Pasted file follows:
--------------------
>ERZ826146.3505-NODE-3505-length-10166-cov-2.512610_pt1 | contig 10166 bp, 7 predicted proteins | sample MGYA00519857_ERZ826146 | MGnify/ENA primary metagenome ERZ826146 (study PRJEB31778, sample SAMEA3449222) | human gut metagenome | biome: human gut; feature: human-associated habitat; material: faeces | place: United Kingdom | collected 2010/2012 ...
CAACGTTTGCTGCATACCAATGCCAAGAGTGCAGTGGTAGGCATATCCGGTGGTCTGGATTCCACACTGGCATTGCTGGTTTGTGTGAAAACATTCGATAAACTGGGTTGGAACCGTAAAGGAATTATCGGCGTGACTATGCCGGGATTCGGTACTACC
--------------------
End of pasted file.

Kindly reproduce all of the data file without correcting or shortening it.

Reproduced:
>ERZ826146.3505-NODE-3505-length-10166-cov-2.512610_pt1 | contig 10166 bp, 7 predicted proteins | sample MGYA00519857_ERZ826146 | MGnify/ENA primary metagenome ERZ826146 (study PRJEB31778, sample SAMEA3449222) | human gut metagenome | biome: human gut; feature: human-associated habitat; material: faeces | place: United Kingdom | collected 2010/2012 ...
CAACGTTTGCTGCATACCAATGCCAAGAGTGCAGTGGTAGGCATATCCGGTGGTCTGGATTCCACACTGGCATTGCTGGTTTGTGTGAAAACATTCGATAAACTGGGTTGGAACCGTAAAGGAATTATCGGCGTGACTATGCCGGGATTCGGTACTACC